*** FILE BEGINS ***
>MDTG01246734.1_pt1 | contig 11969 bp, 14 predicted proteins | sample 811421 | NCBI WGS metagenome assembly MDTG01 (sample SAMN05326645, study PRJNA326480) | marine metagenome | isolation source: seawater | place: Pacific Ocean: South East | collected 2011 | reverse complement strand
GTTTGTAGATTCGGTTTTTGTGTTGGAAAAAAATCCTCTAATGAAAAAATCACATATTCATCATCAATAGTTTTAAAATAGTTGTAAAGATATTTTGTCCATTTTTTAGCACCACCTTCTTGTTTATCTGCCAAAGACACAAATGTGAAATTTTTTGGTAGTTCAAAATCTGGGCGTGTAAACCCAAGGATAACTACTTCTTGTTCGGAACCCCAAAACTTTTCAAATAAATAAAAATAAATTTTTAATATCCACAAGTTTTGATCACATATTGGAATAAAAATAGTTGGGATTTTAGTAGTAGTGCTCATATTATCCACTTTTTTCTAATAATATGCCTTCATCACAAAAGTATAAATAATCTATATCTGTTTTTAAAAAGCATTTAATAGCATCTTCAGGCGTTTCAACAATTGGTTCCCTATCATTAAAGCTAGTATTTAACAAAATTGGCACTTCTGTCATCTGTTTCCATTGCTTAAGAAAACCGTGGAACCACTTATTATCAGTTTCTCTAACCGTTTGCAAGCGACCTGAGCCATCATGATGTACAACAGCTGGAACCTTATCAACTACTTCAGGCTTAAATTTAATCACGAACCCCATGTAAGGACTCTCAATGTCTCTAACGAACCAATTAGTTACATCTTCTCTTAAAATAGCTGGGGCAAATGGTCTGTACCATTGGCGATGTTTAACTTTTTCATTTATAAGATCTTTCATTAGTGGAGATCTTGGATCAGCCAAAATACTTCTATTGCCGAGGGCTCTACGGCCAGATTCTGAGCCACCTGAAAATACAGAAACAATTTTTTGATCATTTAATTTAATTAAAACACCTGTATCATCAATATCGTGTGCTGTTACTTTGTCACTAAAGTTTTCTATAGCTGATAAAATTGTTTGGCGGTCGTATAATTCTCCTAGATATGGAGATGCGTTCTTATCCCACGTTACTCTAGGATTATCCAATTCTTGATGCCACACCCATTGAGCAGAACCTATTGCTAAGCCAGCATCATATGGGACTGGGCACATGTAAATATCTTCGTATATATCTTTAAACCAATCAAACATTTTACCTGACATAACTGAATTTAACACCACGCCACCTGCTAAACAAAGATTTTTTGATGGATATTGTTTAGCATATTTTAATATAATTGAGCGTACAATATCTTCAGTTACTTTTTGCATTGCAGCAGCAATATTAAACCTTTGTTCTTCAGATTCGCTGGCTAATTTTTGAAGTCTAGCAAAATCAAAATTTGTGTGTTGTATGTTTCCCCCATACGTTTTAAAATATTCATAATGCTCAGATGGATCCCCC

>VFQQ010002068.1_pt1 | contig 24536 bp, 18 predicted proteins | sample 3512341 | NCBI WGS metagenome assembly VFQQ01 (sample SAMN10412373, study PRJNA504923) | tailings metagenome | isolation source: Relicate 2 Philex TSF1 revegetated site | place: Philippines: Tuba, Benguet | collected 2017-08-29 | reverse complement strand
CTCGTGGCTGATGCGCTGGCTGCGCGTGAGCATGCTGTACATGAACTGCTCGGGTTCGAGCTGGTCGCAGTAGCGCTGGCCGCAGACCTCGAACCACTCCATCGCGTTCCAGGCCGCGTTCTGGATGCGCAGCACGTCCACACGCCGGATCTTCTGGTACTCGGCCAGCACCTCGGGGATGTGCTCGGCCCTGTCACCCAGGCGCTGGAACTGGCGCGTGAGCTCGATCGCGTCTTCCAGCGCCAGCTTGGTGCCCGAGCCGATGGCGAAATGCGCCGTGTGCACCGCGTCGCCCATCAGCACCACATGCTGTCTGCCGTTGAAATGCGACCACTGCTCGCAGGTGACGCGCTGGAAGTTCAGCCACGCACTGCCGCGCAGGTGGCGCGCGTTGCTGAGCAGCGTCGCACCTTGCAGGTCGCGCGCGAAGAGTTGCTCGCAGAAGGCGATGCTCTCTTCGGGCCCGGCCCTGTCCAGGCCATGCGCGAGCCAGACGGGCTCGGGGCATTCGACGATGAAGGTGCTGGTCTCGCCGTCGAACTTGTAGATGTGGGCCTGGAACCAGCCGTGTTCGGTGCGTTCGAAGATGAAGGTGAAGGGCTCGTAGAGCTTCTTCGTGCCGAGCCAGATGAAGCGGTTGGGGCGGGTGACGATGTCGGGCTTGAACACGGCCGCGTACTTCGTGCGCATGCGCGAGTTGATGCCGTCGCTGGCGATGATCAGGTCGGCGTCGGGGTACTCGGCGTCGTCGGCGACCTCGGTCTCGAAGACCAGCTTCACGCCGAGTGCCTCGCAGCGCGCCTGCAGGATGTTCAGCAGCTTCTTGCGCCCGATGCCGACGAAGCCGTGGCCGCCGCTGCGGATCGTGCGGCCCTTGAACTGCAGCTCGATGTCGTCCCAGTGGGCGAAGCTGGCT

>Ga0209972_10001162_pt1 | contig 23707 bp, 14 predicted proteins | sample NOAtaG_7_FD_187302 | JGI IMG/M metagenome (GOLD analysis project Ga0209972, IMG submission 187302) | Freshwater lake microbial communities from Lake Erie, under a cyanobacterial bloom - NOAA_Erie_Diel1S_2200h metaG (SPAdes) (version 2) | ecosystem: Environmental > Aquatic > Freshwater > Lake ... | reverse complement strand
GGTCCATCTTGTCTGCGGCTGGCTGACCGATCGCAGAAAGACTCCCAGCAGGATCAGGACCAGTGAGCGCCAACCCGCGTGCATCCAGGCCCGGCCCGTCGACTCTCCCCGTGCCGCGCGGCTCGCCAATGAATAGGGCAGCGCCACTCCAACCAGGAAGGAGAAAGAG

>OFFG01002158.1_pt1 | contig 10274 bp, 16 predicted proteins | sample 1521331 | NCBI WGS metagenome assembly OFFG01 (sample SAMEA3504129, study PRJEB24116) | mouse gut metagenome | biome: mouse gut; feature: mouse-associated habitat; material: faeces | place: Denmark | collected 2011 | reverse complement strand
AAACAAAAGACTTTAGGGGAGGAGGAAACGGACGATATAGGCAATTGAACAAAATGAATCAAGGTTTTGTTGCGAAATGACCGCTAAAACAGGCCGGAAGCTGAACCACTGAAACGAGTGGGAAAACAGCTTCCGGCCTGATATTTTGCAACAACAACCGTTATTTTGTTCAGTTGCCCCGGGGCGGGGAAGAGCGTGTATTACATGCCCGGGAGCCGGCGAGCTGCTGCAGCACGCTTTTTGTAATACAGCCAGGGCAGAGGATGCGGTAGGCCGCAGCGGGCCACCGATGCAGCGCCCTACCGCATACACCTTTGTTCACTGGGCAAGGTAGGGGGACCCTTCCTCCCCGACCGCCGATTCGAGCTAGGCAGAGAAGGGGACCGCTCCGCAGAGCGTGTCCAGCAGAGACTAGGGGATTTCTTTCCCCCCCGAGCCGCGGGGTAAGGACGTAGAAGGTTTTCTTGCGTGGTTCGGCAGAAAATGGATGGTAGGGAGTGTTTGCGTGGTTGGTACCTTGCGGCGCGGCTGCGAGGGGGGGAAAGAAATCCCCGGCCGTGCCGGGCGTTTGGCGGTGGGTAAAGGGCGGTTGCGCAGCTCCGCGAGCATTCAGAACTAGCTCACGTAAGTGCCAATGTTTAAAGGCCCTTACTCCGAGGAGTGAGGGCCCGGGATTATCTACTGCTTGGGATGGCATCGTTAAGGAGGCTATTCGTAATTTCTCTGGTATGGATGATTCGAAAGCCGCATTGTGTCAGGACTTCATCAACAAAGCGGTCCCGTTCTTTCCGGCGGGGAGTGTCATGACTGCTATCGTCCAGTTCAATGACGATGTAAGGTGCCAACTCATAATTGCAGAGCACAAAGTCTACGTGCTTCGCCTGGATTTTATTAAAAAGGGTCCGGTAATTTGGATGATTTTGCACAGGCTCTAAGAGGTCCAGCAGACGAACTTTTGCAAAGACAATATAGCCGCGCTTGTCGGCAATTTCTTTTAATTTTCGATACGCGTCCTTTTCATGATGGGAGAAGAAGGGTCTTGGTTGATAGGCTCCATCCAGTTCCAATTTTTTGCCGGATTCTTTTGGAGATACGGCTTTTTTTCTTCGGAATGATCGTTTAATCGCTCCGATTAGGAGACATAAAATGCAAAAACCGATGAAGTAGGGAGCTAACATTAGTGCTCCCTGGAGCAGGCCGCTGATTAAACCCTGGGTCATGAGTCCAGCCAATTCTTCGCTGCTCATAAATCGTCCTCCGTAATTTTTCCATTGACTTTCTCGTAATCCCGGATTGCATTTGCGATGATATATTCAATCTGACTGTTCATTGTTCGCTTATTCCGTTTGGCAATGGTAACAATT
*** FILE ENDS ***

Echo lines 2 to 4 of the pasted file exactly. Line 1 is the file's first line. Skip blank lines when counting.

GTTTGTAGATTCGGTTTTTGTGTTGGAAAAAAATCCTCTAATGAAAAAATCACATATTCATCATCAATAGTTTTAAAATAGTTGTAAAGATATTTTGTCCATTTTTTAGCACCACCTTCTTGTTTATCTGCCAAAGACACAAATGTGAAATTTTTTGGTAGTTCAAAATCTGGGCGTGTAAACCCAAGGATAACTACTTCTTGTTCGGAACCCCAAAACTTTTCAAATAAATAAAAATAAATTTTTAATATCCACAAGTTTTGATCACATATTGGAATAAAAATAGTTGGGATTTTAGTAGTAGTGCTCATATTATCCACTTTTTTCTAATAATATGCCTTCATCACAAAAGTATAAATAATCTATATCTGTTTTTAAAAAGCATTTAATAGCATCTTCAGGCGTTTCAACAATTGGTTCCCTATCATTAAAGCTAGTATTTAACAAAATTGGCACTTCTGTCATCTGTTTCCATTGCTTAAGAAAACCGTGGAACCACTTATTATCAGTTTCTCTAACCGTTTGCAAGCGACCTGAGCCATCATGATGTACAACAGCTGGAACCTTATCAACTACTTCAGGCTTAAATTTAATCACGAACCCCATGTAAGGACTCTCAATGTCTCTAACGAACCAATTAGTTACATCTTCTCTTAAAATAGCTGGGGCAAATGGTCTGTACCATTGGCGATGTTTAACTTTTTCATTTATAAGATCTTTCATTAGTGGAGATCTTGGATCAGCCAAAATACTTCTATTGCCGAGGGCTCTACGGCCAGATTCTGAGCCACCTGAAAATACAGAAACAATTTTTTGATCATTTAATTTAATTAAAACACCTGTATCATCAATATCGTGTGCTGTTACTTTGTCACTAAAGTTTTCTATAGCTGATAAAATTGTTTGGCGGTCGTATAATTCTCCTAGATATGGAGATGCGTTCTTATCCCACGTTACTCTAGGATTATCCAATTCTTGATGCCACACCCATTGAGCAGAACCTATTGCTAAGCCAGCATCATATGGGACTGGGCACATGTAAATATCTTCGTATATATCTTTAAACCAATCAAACATTTTACCTGACATAACTGAATTTAACACCACGCCACCTGCTAAACAAAGATTTTTTGATGGATATTGTTTAGCATATTTTAATATAATTGAGCGTACAATATCTTCAGTTACTTTTTGCATTGCAGCAGCAATATTAAACCTTTGTTCTTCAGATTCGCTGGCTAATTTTTGAAGTCTAGCAAAATCAAAATTTGTGTGTTGTATGTTTCCCCCATACGTTTTAAAATATTCATAATGCTCAGATGGATCCCCC

>VFQQ010002068.1_pt1 | contig 24536 bp, 18 predicted proteins | sample 3512341 | NCBI WGS metagenome assembly VFQQ01 (sample SAMN10412373, study PRJNA504923) | tailings metagenome | isolation source: Relicate 2 Philex TSF1 revegetated site | place: Philippines: Tuba, Benguet | collected 2017-08-29 | reverse complement strand
CTCGTGGCTGATGCGCTGGCTGCGCGTGAGCATGCTGTACATGAACTGCTCGGGTTCGAGCTGGTCGCAGTAGCGCTGGCCGCAGACCTCGAACCACTCCATCGCGTTCCAGGCCGCGTTCTGGATGCGCAGCACGTCCACACGCCGGATCTTCTGGTACTCGGCCAGCACCTCGGGGATGTGCTCGGCCCTGTCACCCAGGCGCTGGAACTGGCGCGTGAGCTCGATCGCGTCTTCCAGCGCCAGCTTGGTGCCCGAGCCGATGGCGAAATGCGCCGTGTGCACCGCGTCGCCCATCAGCACCACATGCTGTCTGCCGTTGAAATGCGACCACTGCTCGCAGGTGACGCGCTGGAAGTTCAGCCACGCACTGCCGCGCAGGTGGCGCGCGTTGCTGAGCAGCGTCGCACCTTGCAGGTCGCGCGCGAAGAGTTGCTCGCAGAAGGCGATGCTCTCTTCGGGCCCGGCCCTGTCCAGGCCATGCGCGAGCCAGACGGGCTCGGGGCATTCGACGATGAAGGTGCTGGTCTCGCCGTCGAACTTGTAGATGTGGGCCTGGAACCAGCCGTGTTCGGTGCGTTCGAAGATGAAGGTGAAGGGCTCGTAGAGCTTCTTCGTGCCGAGCCAGATGAAGCGGTTGGGGCGGGTGACGATGTCGGGCTTGAACACGGCCGCGTACTTCGTGCGCATGCGCGAGTTGATGCCGTCGCTGGCGATGATCAGGTCGGCGTCGGGGTACTCGGCGTCGTCGGCGACCTCGGTCTCGAAGACCAGCTTCACGCCGAGTGCCTCGCAGCGCGCCTGCAGGATGTTCAGCAGCTTCTTGCGCCCGATGCCGACGAAGCCGTGGCCGCCGCTGCGGATCGTGCGGCCCTTGAACTGCAGCTCGATGTCGTCCCAGTGGGCGAAGCTGGCT